In a new interview with Digital Spy, Chibnall and executive producer Matt Strevens elaborated on the decision to cast a woman as Peter Capaldi’s replacement in the BBC America drama — and for Chibnall, it was a non-negotiable matter.
“Once Peter had decided he was leaving, the next Doctor was always going to be a female Doctor,” Strevens revealed. “That’s what Chris wanted, that was part of his conditions of doing the job.”
Chibnall added that “it felt like a straightforward decision” and “not that controversial” to make the newest Doctor a woman, given that the Doctor’s gender has almost nothing to do with his or her storyline.
“It’s very hard to think of many examples in its 55-year history where the Doctor [makes] a decision based upon gender,” Chibnall said, echoing what he told us at San Diego Comic-Con in July, where he teased Season 11 as “much more a story of survival” for Jodie Whittaker’s protagonist than an examination of gender.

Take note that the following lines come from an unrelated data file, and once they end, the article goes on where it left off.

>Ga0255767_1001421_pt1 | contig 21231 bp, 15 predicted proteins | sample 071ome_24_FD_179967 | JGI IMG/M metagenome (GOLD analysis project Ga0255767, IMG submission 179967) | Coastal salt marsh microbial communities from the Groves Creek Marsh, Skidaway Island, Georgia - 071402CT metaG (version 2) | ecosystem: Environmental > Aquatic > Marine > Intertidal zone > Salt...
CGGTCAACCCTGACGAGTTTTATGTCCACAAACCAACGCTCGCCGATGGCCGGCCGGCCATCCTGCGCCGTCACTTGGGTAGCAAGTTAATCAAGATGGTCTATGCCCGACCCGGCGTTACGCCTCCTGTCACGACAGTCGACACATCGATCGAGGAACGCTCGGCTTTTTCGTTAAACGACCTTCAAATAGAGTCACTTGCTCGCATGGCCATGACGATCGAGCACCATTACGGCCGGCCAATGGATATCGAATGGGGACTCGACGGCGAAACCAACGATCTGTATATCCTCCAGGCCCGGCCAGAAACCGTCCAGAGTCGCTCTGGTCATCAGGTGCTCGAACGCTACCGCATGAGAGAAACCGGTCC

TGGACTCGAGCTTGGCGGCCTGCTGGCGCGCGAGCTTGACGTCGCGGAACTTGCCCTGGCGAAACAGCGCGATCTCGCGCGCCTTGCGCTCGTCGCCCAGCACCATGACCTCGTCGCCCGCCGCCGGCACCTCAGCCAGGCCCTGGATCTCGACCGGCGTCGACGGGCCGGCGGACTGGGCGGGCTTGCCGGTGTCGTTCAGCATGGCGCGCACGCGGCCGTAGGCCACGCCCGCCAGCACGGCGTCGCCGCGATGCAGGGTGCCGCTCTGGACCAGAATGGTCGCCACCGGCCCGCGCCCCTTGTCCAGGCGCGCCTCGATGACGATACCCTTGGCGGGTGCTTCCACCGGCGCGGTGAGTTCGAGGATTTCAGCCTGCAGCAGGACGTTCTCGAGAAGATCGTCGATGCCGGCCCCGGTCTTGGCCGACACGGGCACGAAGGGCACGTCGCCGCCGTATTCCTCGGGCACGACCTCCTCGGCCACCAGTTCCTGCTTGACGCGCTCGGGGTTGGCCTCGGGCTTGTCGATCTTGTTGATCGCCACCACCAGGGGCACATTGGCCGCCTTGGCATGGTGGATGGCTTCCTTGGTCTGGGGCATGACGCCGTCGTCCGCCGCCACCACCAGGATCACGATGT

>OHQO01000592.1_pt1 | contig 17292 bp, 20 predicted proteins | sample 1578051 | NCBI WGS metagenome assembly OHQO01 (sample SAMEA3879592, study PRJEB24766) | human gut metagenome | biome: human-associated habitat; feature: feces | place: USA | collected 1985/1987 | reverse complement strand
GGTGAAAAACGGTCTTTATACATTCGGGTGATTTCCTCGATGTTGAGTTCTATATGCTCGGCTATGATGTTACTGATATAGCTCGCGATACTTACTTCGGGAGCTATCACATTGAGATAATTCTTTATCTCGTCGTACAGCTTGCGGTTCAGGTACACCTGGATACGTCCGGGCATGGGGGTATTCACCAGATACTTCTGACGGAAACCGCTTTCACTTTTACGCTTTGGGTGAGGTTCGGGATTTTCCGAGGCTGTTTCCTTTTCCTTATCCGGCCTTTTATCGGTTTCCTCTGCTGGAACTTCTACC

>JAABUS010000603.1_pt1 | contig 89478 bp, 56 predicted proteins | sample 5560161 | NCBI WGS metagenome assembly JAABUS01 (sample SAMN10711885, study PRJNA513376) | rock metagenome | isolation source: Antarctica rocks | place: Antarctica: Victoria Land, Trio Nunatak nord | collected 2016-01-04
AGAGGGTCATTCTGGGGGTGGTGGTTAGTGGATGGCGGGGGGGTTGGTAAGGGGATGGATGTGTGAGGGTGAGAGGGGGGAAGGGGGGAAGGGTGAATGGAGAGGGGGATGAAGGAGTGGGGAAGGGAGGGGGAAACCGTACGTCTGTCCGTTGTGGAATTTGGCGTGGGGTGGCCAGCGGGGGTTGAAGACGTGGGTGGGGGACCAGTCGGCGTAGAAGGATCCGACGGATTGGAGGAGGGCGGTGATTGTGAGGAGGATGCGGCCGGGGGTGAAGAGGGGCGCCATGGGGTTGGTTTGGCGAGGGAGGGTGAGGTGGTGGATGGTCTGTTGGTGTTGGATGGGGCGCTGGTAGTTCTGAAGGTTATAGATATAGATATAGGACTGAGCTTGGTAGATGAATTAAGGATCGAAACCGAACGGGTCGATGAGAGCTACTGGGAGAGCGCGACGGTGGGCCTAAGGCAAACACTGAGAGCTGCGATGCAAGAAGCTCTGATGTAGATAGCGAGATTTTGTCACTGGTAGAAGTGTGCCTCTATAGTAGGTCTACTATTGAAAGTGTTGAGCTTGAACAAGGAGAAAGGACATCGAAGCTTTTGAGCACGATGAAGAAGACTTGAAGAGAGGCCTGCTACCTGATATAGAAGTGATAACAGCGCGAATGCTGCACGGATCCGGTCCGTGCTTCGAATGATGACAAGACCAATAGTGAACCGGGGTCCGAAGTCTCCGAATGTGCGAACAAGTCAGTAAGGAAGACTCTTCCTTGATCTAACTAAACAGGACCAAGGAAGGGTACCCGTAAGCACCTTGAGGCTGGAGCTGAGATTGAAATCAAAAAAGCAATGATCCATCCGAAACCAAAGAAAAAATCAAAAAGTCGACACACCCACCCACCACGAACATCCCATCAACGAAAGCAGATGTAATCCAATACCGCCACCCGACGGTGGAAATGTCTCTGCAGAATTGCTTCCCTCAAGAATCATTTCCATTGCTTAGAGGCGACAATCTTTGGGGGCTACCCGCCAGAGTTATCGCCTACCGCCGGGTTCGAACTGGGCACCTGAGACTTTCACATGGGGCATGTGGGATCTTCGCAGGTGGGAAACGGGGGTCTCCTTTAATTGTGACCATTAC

In a Sept. 17 interview with The New York Times — where Chibnall repeated that he was “really clear” about wanting a female Doctor for Season 11 — Whittaker spoke out about online criticism of her casting, much of which she has not experienced since she doesn’t have social media accounts.
“I have no issue with someone having a different opinion from me. I don’t necessarily want to have my last meal with them,” Whittaker said, adding that “I know I got the role on [my] merits. I didn’t get handed it. I don’t play a gender.”
Season 11 of Doctor Who debuts Sunday, Oct. 7, on BBC America, though its time slot has yet to be announced.